I was hoping, given that the certificate indicates that the company made pens marked “Rex,” that the pen would bear that name somewhere, but no – the only marking is “14k Gold Filled” on the barrel:

The instructions for the pen are no more helpful:

In fact, the pencil instructions are similarly generic:

But the pencil yielded a surprise:

It isn’t an E-Z Rite.  It’s an “S&K.”  Now I was thoroughly stumped, and I started pouring through everything I could find in the hopes that I could turn up known pen companies starting with S and K . . . the closest I could find were Settles and Kritikson, both of whom were associated with the Security check protector pens, but all the evidence I could find indicated that it was first Settles and then Kritikson – no indication that the two were ever operating together in partnership.  Yet I found one curious tie between them: Settles produced the “Supremacy” line of writing instruments, and pencils I have marked Supremacy were made by Rex.  Maybe?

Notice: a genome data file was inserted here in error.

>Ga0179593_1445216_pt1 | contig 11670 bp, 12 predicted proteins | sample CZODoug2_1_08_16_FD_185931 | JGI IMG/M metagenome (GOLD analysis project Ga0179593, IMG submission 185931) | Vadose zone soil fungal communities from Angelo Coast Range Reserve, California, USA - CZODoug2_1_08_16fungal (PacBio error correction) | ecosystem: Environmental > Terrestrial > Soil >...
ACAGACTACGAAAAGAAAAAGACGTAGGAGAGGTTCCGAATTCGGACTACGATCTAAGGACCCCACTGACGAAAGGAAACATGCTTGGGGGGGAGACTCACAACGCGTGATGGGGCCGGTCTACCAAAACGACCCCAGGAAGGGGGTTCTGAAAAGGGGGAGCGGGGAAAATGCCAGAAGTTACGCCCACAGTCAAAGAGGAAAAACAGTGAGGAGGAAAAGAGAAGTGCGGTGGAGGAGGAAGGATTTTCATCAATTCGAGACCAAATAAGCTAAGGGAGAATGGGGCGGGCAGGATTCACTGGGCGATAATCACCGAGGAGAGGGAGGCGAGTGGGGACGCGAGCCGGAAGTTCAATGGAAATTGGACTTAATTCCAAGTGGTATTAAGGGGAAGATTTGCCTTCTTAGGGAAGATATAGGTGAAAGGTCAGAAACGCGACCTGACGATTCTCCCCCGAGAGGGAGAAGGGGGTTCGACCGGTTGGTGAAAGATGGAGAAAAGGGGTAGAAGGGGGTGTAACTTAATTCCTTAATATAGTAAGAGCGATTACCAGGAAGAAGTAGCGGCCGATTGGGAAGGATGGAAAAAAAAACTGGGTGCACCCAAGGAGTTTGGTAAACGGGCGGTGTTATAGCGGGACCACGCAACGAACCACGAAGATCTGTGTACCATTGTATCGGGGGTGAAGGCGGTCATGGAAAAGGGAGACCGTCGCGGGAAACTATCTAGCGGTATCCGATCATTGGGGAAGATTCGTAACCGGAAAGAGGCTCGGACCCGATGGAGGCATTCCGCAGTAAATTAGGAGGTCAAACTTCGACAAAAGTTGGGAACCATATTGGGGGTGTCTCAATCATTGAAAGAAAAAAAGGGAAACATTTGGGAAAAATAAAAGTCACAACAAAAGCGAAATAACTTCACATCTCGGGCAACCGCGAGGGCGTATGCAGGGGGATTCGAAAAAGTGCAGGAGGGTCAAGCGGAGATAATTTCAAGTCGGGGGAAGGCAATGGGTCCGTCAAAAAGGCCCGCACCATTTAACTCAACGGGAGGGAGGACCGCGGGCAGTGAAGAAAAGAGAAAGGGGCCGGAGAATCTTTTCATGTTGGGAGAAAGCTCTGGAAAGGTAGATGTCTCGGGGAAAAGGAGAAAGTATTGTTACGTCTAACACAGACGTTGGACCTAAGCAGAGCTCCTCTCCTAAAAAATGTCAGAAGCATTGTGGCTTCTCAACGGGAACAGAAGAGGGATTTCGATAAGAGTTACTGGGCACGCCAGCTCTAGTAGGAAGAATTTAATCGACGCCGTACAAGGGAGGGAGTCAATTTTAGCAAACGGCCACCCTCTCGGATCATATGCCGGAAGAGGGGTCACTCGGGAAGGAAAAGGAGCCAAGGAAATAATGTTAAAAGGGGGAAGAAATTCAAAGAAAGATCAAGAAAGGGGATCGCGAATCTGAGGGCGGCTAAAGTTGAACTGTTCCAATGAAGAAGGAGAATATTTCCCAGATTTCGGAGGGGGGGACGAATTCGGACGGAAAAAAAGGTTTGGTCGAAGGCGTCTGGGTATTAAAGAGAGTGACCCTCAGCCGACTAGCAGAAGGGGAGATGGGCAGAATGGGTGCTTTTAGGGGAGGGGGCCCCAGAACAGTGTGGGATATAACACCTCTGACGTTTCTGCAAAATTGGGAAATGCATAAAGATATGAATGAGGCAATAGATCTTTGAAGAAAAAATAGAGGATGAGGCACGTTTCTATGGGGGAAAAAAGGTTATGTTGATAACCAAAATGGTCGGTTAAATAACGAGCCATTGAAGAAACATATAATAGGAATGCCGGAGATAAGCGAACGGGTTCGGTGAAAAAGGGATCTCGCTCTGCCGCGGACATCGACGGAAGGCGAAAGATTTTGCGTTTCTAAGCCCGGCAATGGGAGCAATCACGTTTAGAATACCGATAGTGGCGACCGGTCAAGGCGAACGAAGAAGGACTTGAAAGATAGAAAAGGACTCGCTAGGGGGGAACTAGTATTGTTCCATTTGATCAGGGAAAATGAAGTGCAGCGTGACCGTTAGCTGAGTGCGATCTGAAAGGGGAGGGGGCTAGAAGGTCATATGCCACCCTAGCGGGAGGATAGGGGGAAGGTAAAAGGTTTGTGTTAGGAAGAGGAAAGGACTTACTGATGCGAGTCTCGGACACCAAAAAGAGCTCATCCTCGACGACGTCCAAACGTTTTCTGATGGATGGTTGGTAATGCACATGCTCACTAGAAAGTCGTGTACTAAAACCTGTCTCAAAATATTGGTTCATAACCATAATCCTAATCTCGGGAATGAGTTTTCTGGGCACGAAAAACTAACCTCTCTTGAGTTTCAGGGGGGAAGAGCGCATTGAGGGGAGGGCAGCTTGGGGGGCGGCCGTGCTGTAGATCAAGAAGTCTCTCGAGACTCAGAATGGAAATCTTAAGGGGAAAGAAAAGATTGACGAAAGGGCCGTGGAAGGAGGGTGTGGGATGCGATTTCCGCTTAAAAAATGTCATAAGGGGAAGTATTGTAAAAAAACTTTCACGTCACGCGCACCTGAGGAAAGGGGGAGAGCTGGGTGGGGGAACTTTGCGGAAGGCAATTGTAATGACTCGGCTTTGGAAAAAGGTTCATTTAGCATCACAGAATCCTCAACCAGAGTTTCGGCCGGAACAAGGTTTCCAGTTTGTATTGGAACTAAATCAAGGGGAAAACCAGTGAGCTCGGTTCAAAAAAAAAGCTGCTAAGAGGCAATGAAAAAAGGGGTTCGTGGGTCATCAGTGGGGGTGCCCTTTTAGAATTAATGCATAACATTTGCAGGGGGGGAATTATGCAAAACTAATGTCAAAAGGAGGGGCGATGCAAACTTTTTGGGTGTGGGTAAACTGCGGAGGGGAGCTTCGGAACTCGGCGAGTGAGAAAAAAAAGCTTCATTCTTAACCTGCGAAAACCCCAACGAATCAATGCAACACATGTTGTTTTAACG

As of now, that remains a wild theory.  As Daniel Kirchheimer and I batted this around, he thought a more likely possibility was Skinner & Kennedy, a stationer’s house in St. Louis, Missouri which was operating during the 1920s.  I have to agree that a Skinner & Kennedy house brand seems more likely, but neither of us has found anything concrete to indicate they offered a house brand of writing instruments.

And what of the E-Z Rite paperwork that came with this set?  Even though it conclusively solves the Eclipse/Rexhold/E-Z Rite question, it’s a little anti-climactic that the pencil isn’t an E-Z Rite and the pen isn’t marked Rex.  Even so, I’m convinced that this paperwork is what came with this set from the Rex factory . . . although it was a factory goof.

How do I know this?  I’ll show you tomorrow.

Note:  this story continues at http://leadheadpencils.blogspot.com/2015/07/how-i-know.html.

Monday, June 29, 2015

Easy as 1-2-3? I don't think so.

This article has been edited and included in The Leadhead's Pencil Blog Volume 3; copies are available print on demand through Amazon here, and I offer an ebook version in pdf format at the Legendary Lead Company here.

If you don't want the book but you enjoy this article, please consider supporting the Blog project here.